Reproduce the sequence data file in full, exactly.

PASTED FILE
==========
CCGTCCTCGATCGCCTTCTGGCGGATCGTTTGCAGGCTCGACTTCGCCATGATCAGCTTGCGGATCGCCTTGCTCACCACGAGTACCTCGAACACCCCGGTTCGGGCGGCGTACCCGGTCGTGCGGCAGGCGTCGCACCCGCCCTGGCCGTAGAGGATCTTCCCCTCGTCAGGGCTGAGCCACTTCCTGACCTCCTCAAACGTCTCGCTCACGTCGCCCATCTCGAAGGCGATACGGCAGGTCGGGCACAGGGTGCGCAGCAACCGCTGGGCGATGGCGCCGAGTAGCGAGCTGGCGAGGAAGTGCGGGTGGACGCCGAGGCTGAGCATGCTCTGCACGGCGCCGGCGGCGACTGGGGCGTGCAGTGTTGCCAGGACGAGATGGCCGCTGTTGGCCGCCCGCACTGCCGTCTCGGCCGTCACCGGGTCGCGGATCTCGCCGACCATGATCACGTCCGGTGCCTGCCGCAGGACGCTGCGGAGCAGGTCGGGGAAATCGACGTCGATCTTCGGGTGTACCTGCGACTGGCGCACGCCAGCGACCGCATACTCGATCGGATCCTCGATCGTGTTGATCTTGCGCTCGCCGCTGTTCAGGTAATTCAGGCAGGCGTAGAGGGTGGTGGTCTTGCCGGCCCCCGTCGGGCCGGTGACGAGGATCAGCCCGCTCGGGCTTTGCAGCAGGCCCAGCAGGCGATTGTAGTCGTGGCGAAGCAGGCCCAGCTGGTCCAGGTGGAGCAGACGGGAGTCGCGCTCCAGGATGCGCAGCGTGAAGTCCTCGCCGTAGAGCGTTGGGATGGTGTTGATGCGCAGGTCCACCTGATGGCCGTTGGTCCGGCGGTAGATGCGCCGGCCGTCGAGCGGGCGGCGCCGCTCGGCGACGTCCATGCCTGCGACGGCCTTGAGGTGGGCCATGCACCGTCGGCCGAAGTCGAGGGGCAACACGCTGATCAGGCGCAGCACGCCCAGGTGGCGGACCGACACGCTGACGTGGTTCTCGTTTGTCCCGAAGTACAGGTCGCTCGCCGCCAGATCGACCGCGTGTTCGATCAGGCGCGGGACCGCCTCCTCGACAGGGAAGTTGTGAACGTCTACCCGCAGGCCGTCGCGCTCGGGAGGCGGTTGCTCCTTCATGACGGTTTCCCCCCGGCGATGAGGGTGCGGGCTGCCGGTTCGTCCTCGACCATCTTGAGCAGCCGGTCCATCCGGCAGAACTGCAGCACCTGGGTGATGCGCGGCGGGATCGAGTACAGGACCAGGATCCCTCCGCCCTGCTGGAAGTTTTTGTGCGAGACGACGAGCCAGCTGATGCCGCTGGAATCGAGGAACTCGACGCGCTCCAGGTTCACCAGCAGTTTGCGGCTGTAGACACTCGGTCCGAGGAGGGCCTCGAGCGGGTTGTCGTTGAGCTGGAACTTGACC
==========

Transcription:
CCGTCCTCGATCGCCTTCTGGCGGATCGTTTGCAGGCTCGACTTCGCCATGATCAGCTTGCGGATCGCCTTGCTCACCACGAGTACCTCGAACACCCCGGTTCGGGCGGCGTACCCGGTCGTGCGGCAGGCGTCGCACCCGCCCTGGCCGTAGAGGATCTTCCCCTCGTCAGGGCTGAGCCACTTCCTGACCTCCTCAAACGTCTCGCTCACGTCGCCCATCTCGAAGGCGATACGGCAGGTCGGGCACAGGGTGCGCAGCAACCGCTGGGCGATGGCGCCGAGTAGCGAGCTGGCGAGGAAGTGCGGGTGGACGCCGAGGCTGAGCATGCTCTGCACGGCGCCGGCGGCGACTGGGGCGTGCAGTGTTGCCAGGACGAGATGGCCGCTGTTGGCCGCCCGCACTGCCGTCTCGGCCGTCACCGGGTCGCGGATCTCGCCGACCATGATCACGTCCGGTGCCTGCCGCAGGACGCTGCGGAGCAGGTCGGGGAAATCGACGTCGATCTTCGGGTGTACCTGCGACTGGCGCACGCCAGCGACCGCATACTCGATCGGATCCTCGATCGTGTTGATCTTGCGCTCGCCGCTGTTCAGGTAATTCAGGCAGGCGTAGAGGGTGGTGGTCTTGCCGGCCCCCGTCGGGCCGGTGACGAGGATCAGCCCGCTCGGGCTTTGCAGCAGGCCCAGCAGGCGATTGTAGTCGTGGCGAAGCAGGCCCAGCTGGTCCAGGTGGAGCAGACGGGAGTCGCGCTCCAGGATGCGCAGCGTGAAGTCCTCGCCGTAGAGCGTTGGGATGGTGTTGATGCGCAGGTCCACCTGATGGCCGTTGGTCCGGCGGTAGATGCGCCGGCCGTCGAGCGGGCGGCGCCGCTCGGCGACGTCCATGCCTGCGACGGCCTTGAGGTGGGCCATGCACCGTCGGCCGAAGTCGAGGGGCAACACGCTGATCAGGCGCAGCACGCCCAGGTGGCGGACCGACACGCTGACGTGGTTCTCGTTTGTCCCGAAGTACAGGTCGCTCGCCGCCAGATCGACCGCGTGTTCGATCAGGCGCGGGACCGCCTCCTCGACAGGGAAGTTGTGAACGTCTACCCGCAGGCCGTCGCGCTCGGGAGGCGGTTGCTCCTTCATGACGGTTTCCCCCCGGCGATGAGGGTGCGGGCTGCCGGTTCGTCCTCGACCATCTTGAGCAGCCGGTCCATCCGGCAGAACTGCAGCACCTGGGTGATGCGCGGCGGGATCGAGTACAGGACCAGGATCCCTCCGCCCTGCTGGAAGTTTTTGTGCGAGACGACGAGCCAGCTGATGCCGCTGGAATCGAGGAACTCGACGCGCTCCAGGTTCACCAGCAGTTTGCGGCTGTAGACACTCGGTCCGAGGAGGGCCTCGAGCGGGTTGTCGTTGAGCTGGAACTTGACC